The repeat_on tag and similar solutions are problematic for routing (usually, shared nodes are condsidered a walkable connection), but also require special support in all other applications. The reason why this was nevertheless introduced is because some situations cannot be (cleanly) expressed without it. These are the cases where
  • nodes are in the same location, and
  • nodes have to be part of the same way.
If both of these conditions are true, something like repeat_on is necessary (if you don't want to "solve" the problem by placing the nodes a few centimeters apart from each other). This is the case for windows in the same wall, and doors into the same (multi-level) room, as far as I can tell.
However, due to the downsides, this was not indended to be used liberally in cases where it is not necessary. There, copying the level layout and changing the level tags, resulting in nodes with identical lat+lon would indeed be what I would have expected. --Tordanik 11:02, 7 October 2014 (UTC)
Shared nodes can not imply walkable connection without looking at the level tags in the indoor world. All doors in my building shares way of the rooms on all levels which have a wall at this coordinate. Everything other would be a nightmare without massive use of filters in josm at the creation time and are practically not editable afterwards (or you have to use Level0 for it). For example extracting a way from a door one level up. With repeat_on syntax it is quite easy to model and manipulating the building in full detail, perhaps even with editors other than josm.--Zuse (talk) 14:18, 7 October 2014 (UTC)


How would a balcony be mapped in this schema? I suppose there could be an indoor=wall between the inside and the balcony, but then there's no indication that there's an accessible, outdoor area there, other than perhaps a door. Maybe an indoor=area for the balcony? Although the tagging doesn't quite fit (because it's outdoors not indoors) I think it might get the meaning across. Feedback? Other ideas? --Oddityoverseer (talk) 16:55, 29 October 2014 (UTC)

The wall is only needed if the adjacent indoor thing is not indoor=room. indoor=area should be usable for the balcony. But some people tag the building outline without a balcony, which would be a problem here.--Zuse (talk) 07:16, 30 October 2014 (UTC)

Pictorial needed for vertical connections

The page is somewhat unclear on how to map vertical passages. It would be helpful to include a pictorial example of things like stairwells, free-standing stairs, escalators, elevators, ladders, ramps. Maybe others? --Oddityoverseer (talk) 17:04, 29 October 2014 (UTC)

In File:Indoor2.0 buildingpart.svg the tagging of the elevator area is needed. Yes.--Zuse (talk) 07:16, 30 October 2014 (UTC)


It is proposed to use stairs=* to map indoor stairs. However it is unknown what `*` is. Currently stairs=yes is the only meaninful value that is being used ( Should we change the proposal to use stairs=yes? --K1wi (talk) 18:22, 12 October 2015 (UTC)


How do we map escalators? The old IndoorOSM used buildingpart=verticalpassage + buildingpart:verticalpassage=escalator.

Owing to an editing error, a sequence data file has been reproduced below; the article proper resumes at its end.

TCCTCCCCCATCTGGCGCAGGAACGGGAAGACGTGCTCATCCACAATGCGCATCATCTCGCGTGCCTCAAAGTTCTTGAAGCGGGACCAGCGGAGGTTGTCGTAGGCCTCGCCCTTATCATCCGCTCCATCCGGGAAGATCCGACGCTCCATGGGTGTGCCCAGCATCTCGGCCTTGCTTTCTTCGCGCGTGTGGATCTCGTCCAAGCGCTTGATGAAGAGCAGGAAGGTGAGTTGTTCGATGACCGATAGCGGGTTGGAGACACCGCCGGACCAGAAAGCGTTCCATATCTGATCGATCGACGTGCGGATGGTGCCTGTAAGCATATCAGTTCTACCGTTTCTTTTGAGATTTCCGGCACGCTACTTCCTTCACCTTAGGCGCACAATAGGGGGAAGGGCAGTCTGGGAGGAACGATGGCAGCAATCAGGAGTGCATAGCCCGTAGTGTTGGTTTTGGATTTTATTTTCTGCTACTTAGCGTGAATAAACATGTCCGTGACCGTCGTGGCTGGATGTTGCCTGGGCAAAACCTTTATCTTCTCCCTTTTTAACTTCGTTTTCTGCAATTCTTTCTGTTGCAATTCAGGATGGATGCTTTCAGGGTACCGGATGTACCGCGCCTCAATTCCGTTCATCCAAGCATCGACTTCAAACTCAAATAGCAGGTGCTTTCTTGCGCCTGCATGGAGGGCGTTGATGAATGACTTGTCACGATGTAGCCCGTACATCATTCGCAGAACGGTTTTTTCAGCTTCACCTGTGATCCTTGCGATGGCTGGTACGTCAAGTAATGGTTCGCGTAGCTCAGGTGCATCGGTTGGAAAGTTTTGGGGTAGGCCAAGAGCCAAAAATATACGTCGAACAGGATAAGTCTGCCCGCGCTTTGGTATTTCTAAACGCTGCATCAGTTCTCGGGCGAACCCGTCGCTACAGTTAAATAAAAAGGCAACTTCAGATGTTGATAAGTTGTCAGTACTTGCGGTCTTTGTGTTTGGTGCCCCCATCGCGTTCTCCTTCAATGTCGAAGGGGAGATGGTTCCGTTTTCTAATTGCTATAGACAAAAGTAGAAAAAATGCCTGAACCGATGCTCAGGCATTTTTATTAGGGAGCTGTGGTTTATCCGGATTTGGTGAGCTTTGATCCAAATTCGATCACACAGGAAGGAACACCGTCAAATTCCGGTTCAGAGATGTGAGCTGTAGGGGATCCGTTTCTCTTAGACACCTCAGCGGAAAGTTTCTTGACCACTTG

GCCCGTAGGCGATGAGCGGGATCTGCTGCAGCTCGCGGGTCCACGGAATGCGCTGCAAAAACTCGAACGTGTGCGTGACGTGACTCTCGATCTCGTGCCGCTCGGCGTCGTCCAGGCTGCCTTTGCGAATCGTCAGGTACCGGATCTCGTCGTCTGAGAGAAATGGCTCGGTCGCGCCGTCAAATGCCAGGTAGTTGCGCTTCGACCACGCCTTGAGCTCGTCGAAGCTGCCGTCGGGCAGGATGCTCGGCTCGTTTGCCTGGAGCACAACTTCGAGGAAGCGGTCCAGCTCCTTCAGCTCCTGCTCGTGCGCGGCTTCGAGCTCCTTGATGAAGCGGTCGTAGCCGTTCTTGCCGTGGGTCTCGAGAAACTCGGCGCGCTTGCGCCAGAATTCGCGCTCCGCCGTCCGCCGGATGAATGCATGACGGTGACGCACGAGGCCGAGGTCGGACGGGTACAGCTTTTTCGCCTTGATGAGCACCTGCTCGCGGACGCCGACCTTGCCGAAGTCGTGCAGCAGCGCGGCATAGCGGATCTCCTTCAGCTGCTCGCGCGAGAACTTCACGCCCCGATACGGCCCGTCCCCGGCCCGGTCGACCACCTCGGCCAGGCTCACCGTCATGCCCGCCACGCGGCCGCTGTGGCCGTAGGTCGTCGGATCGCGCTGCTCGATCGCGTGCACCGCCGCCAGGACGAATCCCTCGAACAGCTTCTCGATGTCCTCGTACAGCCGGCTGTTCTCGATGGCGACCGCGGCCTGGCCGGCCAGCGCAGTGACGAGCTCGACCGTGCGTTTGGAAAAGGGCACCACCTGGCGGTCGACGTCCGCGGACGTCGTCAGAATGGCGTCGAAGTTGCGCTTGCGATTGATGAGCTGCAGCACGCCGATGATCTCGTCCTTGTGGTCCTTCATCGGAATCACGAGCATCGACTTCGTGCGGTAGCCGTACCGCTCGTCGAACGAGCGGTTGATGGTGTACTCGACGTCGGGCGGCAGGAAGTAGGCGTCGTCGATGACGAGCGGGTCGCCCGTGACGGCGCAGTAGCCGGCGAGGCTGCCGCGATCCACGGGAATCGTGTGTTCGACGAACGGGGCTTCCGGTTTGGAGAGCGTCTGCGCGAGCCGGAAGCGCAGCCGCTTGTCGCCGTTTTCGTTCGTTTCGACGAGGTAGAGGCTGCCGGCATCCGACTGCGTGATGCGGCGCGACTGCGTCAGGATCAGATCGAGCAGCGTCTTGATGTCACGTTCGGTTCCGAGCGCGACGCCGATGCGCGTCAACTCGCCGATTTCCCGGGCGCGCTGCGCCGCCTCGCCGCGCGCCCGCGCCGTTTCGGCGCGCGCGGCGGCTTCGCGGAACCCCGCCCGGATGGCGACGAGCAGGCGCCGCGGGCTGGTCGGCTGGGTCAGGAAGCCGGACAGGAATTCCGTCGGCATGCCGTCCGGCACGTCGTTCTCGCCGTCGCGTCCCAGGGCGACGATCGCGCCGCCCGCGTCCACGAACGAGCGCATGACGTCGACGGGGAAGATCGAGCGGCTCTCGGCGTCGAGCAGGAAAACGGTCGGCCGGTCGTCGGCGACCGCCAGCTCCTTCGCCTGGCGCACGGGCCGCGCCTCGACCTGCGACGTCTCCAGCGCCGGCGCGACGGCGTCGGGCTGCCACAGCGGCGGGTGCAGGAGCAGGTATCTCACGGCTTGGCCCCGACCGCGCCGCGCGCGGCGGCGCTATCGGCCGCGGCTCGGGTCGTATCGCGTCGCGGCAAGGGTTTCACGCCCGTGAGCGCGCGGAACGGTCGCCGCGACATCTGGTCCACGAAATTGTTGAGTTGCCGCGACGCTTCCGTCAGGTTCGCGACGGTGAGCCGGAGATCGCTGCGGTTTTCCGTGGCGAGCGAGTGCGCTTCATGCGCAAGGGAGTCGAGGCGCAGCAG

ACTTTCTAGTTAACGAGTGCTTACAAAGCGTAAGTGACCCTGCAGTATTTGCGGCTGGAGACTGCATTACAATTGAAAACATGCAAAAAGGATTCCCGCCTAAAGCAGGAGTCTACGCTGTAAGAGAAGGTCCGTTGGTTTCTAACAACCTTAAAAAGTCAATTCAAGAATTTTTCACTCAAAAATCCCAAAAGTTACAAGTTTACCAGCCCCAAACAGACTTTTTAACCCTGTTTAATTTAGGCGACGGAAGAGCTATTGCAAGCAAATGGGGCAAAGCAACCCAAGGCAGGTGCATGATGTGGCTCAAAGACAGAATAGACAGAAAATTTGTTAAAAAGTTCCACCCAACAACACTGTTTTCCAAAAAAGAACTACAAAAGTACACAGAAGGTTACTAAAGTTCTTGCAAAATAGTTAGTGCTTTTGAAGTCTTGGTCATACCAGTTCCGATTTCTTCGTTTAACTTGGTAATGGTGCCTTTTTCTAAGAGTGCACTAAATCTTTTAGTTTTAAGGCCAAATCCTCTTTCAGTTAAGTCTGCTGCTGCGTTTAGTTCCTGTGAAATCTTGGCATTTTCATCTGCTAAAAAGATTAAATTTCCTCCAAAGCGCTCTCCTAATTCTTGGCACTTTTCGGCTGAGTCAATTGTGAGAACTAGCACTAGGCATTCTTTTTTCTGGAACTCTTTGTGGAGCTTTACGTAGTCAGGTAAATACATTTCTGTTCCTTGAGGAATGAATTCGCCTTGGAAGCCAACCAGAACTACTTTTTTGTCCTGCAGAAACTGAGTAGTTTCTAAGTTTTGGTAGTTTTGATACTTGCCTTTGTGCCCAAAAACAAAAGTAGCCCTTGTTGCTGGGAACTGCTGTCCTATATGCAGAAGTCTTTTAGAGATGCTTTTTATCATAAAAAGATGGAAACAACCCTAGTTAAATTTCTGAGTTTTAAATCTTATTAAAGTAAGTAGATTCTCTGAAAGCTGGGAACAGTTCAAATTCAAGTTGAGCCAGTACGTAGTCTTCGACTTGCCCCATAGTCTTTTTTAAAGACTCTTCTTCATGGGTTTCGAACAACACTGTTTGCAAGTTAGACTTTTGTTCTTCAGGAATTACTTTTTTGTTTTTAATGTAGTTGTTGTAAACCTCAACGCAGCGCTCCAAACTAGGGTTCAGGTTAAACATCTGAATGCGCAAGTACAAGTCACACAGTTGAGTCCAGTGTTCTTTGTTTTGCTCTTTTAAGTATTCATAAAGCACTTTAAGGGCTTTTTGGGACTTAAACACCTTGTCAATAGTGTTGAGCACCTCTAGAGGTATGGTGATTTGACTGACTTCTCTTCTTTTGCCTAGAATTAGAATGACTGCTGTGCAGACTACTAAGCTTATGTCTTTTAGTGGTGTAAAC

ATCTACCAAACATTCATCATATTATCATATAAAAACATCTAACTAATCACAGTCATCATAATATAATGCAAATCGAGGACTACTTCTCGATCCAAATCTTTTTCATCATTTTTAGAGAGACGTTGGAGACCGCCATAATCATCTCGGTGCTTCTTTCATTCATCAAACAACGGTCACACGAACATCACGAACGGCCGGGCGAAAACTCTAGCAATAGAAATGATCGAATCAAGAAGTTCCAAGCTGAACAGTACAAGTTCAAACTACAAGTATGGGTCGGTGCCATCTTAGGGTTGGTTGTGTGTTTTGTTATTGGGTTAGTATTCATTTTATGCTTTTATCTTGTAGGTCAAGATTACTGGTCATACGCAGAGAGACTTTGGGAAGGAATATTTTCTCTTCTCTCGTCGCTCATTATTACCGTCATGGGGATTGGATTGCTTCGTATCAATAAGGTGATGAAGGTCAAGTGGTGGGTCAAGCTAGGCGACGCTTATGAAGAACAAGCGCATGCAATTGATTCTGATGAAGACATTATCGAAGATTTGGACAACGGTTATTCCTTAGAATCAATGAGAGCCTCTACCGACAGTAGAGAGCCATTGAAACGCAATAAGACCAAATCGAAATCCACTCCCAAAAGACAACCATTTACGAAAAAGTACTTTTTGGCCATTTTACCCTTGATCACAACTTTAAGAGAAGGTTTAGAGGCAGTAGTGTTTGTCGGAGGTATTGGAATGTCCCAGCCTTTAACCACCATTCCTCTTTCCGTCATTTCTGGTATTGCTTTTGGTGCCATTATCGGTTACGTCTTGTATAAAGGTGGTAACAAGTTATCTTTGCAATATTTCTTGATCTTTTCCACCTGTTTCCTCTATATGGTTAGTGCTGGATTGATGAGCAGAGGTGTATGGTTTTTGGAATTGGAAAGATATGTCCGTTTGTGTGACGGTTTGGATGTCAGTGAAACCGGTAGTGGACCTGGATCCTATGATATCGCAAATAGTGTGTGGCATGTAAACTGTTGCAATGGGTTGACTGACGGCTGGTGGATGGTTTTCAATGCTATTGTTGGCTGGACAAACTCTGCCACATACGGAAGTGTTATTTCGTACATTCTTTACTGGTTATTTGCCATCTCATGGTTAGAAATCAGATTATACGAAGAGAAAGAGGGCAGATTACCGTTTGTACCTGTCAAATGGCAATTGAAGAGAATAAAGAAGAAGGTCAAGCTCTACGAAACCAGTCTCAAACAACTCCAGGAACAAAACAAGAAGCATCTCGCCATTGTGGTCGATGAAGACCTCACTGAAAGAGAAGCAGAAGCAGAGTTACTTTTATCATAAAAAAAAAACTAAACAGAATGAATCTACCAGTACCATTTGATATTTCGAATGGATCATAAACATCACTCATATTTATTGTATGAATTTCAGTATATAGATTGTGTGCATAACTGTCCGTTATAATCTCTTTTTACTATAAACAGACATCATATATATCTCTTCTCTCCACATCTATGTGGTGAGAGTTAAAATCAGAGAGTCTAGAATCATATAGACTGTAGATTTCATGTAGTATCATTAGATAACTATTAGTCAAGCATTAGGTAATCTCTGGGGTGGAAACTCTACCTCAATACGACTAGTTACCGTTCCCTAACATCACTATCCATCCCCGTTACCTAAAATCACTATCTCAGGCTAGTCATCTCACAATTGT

Should we use indoor=room + escalator=yes? It is currently deprecated.

Should we use indoor=room + stairs=yes + conveying=yes?

--K1wi (talk) 19:02, 15 October 2015 (UTC)

I think conveying=yes would be the preferred solution. --Tordanik 16:30, 21 October 2015 (UTC)
I added that tagging to the proposal. --K1wi (talk) 18:52, 31 October 2015 (UTC)

repeat_on and level on one object

Someone changed recently the page, adding the statement that repeat_on=* should not include the level=* value. This imply that an object which is repeated through levels should have both level=* and repeat_on=* defined. Is the edit of wiki completely arbitrary or the result of a discussion ? Current support in OpenLevelUp considers only level=* or repeat_on=* for an object, not both at the same time. Is it necessary to change it ? --PanierAvide (talk) 15:52, 9 March 2016 (UTC)

Indoor2.0 buildingpart.svg
Key:repeat_on is not perfectly clear. But in the image on the right, repeat_on=* clearly replaces level=*. If I were you, I would recognize both... Thbz (talk) 17:28, 20 October 2016 (UTC)


The various ways in which to specify multi-level features, e.g. "1;2;3" or "1-3" could be difficult to query for, e.g. in overpass. Any thoughts? Bjohas (talk) 17:58, 2 July 2016 (UTC)

Do you have an example what you are trying to find? RicoZ (talk) 11:37, 3 July 2016 (UTC)
For example, see here I've tagged all objects using separate levels, "-3;-2;-1". So the above could be retrieved with way["level"~"\-1"]. However, if the object was tagged "-3-0", and I wanted to extract level=-1? I can't easily use a regexp, because the tag could be "-4-0", "-5-0", etc. One could use "\-[9876543]\-[01234]" but that only catches certain floor, and would get more complex with fractional levels and variation in spelling. Ideally one would want a filter (levelbetween:A;B), where A and B are the start/end level, and (levelaround:A) / (levelaround:A,Z) where Z is the vertical area to look, e.g. 0.5, 1, etc.
This is probably as good as you can get now - you can write eg [9876543] as [3-9] instead but that won't solve the other issues. There is going into a similar direction but it might be worth opening a new ticket for number (and perhaps date) range comparisons. RicoZ (talk) 16:09, 6 July 2016 (UTC)

highway=footway/steps inside buildings

Is highway=footway/steps forbidden inside buildings?

OpenLevelUp displays them as expected (when level=* is set correctly, of course). The alternative is to map every corridor or stairs as an area (closed way), which is rather inconvenient in many cases (e.g narrow corridors, train stations, etc.), where you mostly want to show which way people can use to go from one place to another. Thbz (talk) 07:47, 20 October 2016 (UTC)

I notice that OpenStationMap recommends using highway=footway/steps, which is necessary for routing. When using an area for stairs, it is impossible to know which is their direction. Thbz (talk) 17:23, 20 October 2016 (UTC)